Friday, April 6, 2012

The Hypocrisy of Football Fandom

The whole Gregg Williams tape thing has me thinking about football when I should be enjoying golf or baseball (You win, ESPN & Derek Medlin. I give up.)

As you may have heard, football is a violent game. It is so violent, in fact, that long-term participation in the sport is all but guaranteed to cause serious health problems in later years. Even short-term participation (lets say you play HS football, for examples) does the same amount of damage to a man's body as several hundred car wrecks in a few months, which is about as healthy as it sounds. Football shortens lifespans, damages brains and reduces once powerful men to creaking, aching senior citizens before they hit 50.

That's why every fall when I find myself getting excited about the upcoming football season, a part of me twinges at how barbaric these feelings are. I am the crowd at the Roman Coliseum, lusting for blood. It's an unsettling realization, and I have briefly thought about giving up the sport altogether but it seems a near impossible task. Putting aside the fact that I cover college football (essentially promoting it and becoming even a great hypocrite than any season ticket holder who cheers for a big hit), football is so ingrained within our sports culture that separating yourself from it while remaining a 'sports fan' is a daunting task.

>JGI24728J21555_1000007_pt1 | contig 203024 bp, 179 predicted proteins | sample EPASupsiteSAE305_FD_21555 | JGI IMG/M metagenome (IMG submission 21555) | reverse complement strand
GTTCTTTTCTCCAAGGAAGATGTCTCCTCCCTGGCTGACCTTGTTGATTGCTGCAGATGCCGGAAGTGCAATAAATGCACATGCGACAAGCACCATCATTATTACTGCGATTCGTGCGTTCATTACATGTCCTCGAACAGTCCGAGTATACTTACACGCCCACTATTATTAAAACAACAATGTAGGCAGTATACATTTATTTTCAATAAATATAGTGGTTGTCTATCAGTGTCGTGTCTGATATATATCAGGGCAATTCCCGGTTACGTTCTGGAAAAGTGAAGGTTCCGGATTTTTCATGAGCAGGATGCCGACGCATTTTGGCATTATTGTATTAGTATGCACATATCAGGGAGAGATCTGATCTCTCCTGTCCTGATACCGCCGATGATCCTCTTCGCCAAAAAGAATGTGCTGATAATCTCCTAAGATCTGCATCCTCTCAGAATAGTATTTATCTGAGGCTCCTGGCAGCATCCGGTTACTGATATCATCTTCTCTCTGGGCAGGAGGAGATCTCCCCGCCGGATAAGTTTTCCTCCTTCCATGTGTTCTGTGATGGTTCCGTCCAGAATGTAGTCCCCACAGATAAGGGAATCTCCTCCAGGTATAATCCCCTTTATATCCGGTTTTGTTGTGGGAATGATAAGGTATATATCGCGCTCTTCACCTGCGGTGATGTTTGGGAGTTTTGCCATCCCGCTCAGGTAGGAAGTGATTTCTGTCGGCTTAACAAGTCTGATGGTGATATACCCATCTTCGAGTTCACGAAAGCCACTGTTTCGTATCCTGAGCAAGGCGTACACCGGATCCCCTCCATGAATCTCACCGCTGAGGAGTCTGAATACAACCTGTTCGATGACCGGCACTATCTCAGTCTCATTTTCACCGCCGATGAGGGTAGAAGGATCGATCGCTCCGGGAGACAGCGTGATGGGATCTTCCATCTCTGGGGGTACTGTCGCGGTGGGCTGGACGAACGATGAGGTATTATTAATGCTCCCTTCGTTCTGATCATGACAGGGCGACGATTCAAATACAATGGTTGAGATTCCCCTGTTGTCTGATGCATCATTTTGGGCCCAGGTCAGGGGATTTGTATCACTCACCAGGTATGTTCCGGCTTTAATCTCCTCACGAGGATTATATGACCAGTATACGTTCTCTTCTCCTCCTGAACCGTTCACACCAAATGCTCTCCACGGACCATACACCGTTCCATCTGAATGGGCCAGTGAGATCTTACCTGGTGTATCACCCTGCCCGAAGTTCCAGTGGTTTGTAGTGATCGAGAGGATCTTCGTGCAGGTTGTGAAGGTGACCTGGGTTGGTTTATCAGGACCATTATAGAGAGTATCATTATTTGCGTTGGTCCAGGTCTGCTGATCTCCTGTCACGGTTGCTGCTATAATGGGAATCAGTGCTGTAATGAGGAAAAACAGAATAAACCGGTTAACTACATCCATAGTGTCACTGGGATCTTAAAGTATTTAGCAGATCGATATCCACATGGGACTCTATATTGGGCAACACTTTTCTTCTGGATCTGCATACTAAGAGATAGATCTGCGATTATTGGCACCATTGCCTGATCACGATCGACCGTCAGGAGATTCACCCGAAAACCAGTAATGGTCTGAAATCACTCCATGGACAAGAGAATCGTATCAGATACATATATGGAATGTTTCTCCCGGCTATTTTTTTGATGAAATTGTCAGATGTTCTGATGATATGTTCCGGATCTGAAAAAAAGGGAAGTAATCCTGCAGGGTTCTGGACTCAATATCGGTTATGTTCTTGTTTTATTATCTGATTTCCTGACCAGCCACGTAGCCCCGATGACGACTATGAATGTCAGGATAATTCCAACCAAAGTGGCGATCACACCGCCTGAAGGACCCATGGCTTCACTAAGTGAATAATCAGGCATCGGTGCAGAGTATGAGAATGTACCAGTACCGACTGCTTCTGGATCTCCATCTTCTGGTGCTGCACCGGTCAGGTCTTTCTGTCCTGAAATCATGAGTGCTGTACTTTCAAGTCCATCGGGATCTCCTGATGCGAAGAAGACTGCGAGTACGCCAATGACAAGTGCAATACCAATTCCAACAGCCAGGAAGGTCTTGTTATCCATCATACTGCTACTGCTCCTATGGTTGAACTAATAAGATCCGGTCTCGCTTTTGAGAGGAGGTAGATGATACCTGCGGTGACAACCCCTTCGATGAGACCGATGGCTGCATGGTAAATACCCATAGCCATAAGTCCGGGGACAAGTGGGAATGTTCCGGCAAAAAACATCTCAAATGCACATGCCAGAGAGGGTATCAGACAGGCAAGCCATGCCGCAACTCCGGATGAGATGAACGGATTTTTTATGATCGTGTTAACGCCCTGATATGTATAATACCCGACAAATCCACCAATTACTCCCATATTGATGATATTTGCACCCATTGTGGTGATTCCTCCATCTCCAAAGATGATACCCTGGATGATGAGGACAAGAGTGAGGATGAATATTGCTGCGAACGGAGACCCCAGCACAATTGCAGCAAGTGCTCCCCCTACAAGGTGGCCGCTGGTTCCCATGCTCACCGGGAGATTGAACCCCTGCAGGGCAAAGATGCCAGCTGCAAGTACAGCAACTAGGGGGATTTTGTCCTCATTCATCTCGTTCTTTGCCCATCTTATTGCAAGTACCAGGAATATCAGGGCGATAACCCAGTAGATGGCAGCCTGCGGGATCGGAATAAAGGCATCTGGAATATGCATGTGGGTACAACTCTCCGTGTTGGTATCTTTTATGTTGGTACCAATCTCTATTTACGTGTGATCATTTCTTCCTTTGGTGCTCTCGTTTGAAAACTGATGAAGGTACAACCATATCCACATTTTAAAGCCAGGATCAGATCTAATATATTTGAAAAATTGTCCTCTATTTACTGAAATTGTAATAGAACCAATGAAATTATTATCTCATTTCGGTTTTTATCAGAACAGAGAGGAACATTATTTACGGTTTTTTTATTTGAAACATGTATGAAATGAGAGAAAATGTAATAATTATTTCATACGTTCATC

This is not to say that I think we should make football illegal or anything along those lines. Not to be too political, but I have a very libertarian world view. It's my opinion that if you aren't harming others you should be free to do what you want - prostitution, drugs and football should all be legal.

America loves football. It's not going anywhere. I will not stop watching it. Or talking about it. Or writing about it. But a small part of me will hate myself for it. But that doesn't mean we shouldn't think about what being a football fan says about ourselves. Give them bread and circuses, indeed.

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